Tuesday, July 22, 2008

Writing Lessons- Villains and Villainesses

Male Villains

1. The Tyrant- in it for the power. May not have a personal relationship with the protagonists. Often has minions to do his dirty work. Examples: Voldemort from Harry Potter, Khan from Mulan, Gaston from Beauty and the Beast. Evil version of the Chief Hero Archetype.
2. The Bastard- dispossessed in some way from what he feels he deserves. Likely to have a personal relationship with protagonists. Bad Boy Hero gone to the dark side. He proudly announces his intentions. He wants something specific. Examples: Commodus from “Gladiator”, Lore from Star Trek NG, and the twins in “The Man in the Iron Mask”
3. The Devil- the charming fiend and master manipulator who uses people’s weaknesses. Persuades to get the goodies. Examples: Dracula, Tom Ripley- The Talented Mr. Ripley, Jack Nicholson’s character in “Witches of Eastwick”, JR Ewing
4. The Traitor- The double agent, the betrayer. He plots secretly. Has a personal relationship with the protagonists. Examples: hero’s best friend in “Ghost”, the Dr. in “The Fugitive”, Ned Beatty’s character in “The Big Easy”.
5. The Outcast- very similar to Lost Soul Hero Archetype. Often used to set up the reader to believe he is the villain, when he may or may not be the true villain. He wants desperately to belong, and is willing to sacrifice anything to be accepted and acceptable. Often portrayed as freakish, deformed, or socially unacceptable. This character is the most redeemable of the villains. Examples include Phantom of the Opera, the Grinch, Scrooge, the Beast from Beauty and the Beast, Columbine killers, Kent in “Real Genius”, vampire Lestat, Hitler
6. The Evil Genius- motivation is always to prove himself smarter. Will tell his elaborate plans. Intellectual inferiors are contemptible. Rigs the game in his favor. Opposite of the Professor Hero. Examples: Dr. Lovelace in “Wild, Wild West”, Dogbert, Pinky and the Brain, Hannibal Lechter.
7. The Sadist- Predator, in it for the thrill and his own pleasure. Dark version of Swashbuckler hero. Can be in lesser form the man who never grew up, blows the rent, stays out with the boys, and can’t keep a job. Puts pleasure before responsibility. Examples: “Natural Born Killers”, Caligula, Hugh Grant’s character in “Bridget Jones Diary”, Biff in “Back to the Future”.
8. The Terrorist- most convinced of his own righteousness, following a dark code of honor. Believes in his own virtue, but judges others. The ends always justify the means. Dark version of Warrior Hero. Examples include any Mr. By-the-Book, the minister in “Footloose”.









Female Villains

1. The Bitch- Dark side of The Boss. Female version of the Tyrant. Wants power, and leaves heel marks on the backs of others in her climb to the top. The evil Queen who wants power for its own sake. Examples: Maleficent in “Sleeping Beauty”, Leona Helmsley
2. The Black Widow- She mates, then she kills. Uses sex often. Her motivation is her vanity. She is the Seductress Heroine gone bad. She can be what any man wants her to be, and is an expert in seduction of all varieties. Examples: “Body Heat”, Becky Sharpe, Delilah, and Salome. Catwoman. The old girlfriend trying anything to get the hero back.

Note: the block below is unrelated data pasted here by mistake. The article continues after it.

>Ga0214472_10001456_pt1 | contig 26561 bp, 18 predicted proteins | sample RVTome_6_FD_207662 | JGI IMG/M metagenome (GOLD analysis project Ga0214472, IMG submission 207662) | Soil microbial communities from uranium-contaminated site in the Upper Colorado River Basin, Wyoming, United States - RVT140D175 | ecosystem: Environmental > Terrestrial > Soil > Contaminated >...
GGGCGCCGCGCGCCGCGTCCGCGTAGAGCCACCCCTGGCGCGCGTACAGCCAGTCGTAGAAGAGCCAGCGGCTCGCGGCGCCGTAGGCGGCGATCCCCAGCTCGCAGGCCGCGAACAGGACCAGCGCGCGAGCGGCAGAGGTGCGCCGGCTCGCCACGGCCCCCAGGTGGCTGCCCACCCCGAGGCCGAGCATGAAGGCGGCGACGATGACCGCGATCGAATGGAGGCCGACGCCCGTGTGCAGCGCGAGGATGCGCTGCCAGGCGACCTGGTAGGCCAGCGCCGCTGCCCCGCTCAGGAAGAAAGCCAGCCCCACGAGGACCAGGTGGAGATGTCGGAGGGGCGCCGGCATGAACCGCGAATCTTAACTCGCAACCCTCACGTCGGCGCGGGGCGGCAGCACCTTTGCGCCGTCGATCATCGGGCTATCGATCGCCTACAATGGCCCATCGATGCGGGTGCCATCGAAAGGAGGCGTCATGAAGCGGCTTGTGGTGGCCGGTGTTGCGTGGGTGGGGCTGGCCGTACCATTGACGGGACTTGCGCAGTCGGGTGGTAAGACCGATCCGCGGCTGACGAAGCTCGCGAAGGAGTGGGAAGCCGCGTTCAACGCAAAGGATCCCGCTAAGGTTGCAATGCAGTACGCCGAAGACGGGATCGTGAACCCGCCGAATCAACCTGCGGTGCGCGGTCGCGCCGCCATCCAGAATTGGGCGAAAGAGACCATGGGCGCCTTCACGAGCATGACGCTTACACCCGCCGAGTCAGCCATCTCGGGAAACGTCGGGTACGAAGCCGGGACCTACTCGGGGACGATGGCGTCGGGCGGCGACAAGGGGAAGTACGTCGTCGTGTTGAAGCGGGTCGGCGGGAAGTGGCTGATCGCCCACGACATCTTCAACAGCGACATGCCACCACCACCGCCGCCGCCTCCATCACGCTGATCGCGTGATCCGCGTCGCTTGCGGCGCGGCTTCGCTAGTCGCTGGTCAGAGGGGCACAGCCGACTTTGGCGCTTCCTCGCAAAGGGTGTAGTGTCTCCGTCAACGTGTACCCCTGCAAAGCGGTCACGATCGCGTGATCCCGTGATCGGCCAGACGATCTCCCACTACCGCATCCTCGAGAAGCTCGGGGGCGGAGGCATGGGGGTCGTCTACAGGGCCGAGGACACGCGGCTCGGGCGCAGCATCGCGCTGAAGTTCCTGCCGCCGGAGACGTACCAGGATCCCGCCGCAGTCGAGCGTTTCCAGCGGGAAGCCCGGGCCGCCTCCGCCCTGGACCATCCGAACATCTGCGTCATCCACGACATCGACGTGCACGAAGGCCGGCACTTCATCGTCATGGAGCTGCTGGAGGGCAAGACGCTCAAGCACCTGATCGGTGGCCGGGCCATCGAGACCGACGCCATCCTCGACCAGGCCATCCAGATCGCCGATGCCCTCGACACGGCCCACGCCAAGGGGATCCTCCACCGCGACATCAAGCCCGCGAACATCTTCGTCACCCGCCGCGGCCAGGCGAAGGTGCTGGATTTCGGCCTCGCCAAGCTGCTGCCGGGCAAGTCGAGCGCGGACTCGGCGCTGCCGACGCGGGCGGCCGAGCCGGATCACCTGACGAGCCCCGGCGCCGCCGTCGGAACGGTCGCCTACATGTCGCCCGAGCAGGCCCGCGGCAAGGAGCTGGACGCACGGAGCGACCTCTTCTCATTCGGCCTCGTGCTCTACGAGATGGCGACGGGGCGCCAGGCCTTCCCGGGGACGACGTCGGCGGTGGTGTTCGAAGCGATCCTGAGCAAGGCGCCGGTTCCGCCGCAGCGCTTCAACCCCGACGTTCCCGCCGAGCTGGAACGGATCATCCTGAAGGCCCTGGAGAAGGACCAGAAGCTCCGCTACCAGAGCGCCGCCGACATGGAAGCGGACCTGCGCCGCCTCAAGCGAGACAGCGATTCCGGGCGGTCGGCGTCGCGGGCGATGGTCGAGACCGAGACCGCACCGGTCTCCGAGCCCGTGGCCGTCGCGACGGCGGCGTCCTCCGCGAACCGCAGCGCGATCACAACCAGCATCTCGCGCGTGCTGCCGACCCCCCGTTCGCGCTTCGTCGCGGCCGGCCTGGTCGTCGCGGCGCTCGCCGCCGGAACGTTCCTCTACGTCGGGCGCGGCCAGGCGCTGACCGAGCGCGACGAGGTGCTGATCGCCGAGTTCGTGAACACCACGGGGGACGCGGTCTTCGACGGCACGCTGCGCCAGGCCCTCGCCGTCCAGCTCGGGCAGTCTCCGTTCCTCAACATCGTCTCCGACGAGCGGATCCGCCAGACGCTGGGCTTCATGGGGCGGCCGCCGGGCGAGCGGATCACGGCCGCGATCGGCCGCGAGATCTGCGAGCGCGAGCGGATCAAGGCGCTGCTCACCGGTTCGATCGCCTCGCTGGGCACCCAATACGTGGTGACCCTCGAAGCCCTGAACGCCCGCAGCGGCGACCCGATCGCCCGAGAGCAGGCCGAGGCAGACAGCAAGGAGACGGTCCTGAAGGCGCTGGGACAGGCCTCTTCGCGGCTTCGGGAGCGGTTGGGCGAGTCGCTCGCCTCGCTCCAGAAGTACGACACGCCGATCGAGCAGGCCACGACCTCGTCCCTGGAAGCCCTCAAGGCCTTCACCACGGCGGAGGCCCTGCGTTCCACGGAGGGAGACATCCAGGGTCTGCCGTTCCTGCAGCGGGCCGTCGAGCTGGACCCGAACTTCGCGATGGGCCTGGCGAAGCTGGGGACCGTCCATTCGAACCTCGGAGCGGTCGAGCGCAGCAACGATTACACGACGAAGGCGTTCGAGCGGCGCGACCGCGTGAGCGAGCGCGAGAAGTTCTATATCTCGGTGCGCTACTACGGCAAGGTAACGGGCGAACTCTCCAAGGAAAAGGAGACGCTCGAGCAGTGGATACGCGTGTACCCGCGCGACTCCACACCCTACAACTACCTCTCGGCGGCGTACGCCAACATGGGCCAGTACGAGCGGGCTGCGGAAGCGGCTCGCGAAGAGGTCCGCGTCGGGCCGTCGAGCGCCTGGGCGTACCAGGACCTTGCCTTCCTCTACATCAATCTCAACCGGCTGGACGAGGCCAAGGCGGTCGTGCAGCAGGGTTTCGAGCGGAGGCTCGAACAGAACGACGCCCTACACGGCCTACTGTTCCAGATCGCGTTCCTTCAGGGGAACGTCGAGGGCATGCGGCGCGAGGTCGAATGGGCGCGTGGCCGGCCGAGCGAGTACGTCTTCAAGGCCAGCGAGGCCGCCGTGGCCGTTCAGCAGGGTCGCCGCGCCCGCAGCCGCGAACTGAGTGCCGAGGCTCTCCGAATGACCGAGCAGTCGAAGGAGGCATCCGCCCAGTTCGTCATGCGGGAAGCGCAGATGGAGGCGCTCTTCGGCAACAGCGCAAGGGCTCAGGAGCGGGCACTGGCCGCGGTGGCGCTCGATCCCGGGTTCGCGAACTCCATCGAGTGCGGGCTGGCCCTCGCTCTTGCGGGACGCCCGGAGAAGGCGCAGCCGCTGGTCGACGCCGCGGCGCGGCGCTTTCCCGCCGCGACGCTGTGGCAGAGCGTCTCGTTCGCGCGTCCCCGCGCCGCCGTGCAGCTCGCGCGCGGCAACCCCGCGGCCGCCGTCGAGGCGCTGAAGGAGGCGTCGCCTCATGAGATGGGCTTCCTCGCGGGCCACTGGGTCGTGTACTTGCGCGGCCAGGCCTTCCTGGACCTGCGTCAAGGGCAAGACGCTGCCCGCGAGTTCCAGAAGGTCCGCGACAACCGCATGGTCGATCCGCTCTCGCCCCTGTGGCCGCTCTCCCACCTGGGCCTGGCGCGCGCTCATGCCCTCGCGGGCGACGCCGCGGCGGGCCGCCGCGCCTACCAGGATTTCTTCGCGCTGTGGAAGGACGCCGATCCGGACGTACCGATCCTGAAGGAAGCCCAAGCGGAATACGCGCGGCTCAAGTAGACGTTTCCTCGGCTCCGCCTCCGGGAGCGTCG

3. The Backstabber- The female traitor, the two-faced friend. She loves secrets to feather her nest. May not be truly evil, but a team player determined to maintain the status quo or loyal to the group at all costs. Motivation: achieve the plan. Examples: Mimi- “Drew Carey show”, the wife in “Total Recall”, Victoria Tenant- “All of Me”
4. The Lunatic- often used in comedy situations. Dark version of the Free Spirit Heroine. Whatever fits her world, marches to a different drum that is missing a few beats. Can be truly insane, or obsessed. Lesser version includes the perpetual screw-up, interrupts, and is obstructive without intent to harm. Examples: Aunt Clara- “Bewitched”, the German companion in “Men in Tights”.
5. The Parasite- She collaborates for her own comfort. She sees herself as a victim with no choice and blames others for her crimes. She is the Waif Heroine gone dark. The moll, the arm candy who doesn’t want to lose her meal ticket and will do anything to protect her meal ticket. Goes along to get along. Examples: Hamlet’s mother, Bonnie Parker, Eva Braun, Harlequin-“Batman”.
6. The Schemer- Female version of the Evil Genius, and dark version of Librarian Heroine. Motivation is to demonstrate her smarts and get validation. Always has complex plans. Examples: Morgana Le Fey, “Dangerous Liaisons”, the Borg Queen-STNG.
7. The Fanatic- Dark version of Crusader Heroine, and the female Terrorist. Vengeful, and sees the need for Justice. The uncompromising extremist, she does wrong in the name of good, and shrugs at collateral damage. Examples: The Church Lady, “The Hand that Rocks the Cradle”.
8. The Matriarch- the motherly oppressor, she smothers with love. Dark side of the Nurturer Heroine. She knows what is best, and will do all in her power for their own good. A classing enabler, she sees no fault with whatever she loves. Will do anything to protect what she loves. The classic mother-in-law, the “Texas Cheerleader Mom”, “Serial Mom”, Cinderella’s stepmother, “Ordinary People”, “Misery”.

Tami herself stated that she believes that the villain archetypes are best using but one type at a time. After all, most villains aren't supposed to have too many layers or have an epiphany of change. I've always wondered why not.

2 comments:

Georgie said...

Great definitions and examples of each archetype. A very helpful list.

Lena Austin said...

Thank you Georgie, but I can't take credit. This list comes from the author Tami Cowan and her friends. Http://www.tamicowan.com

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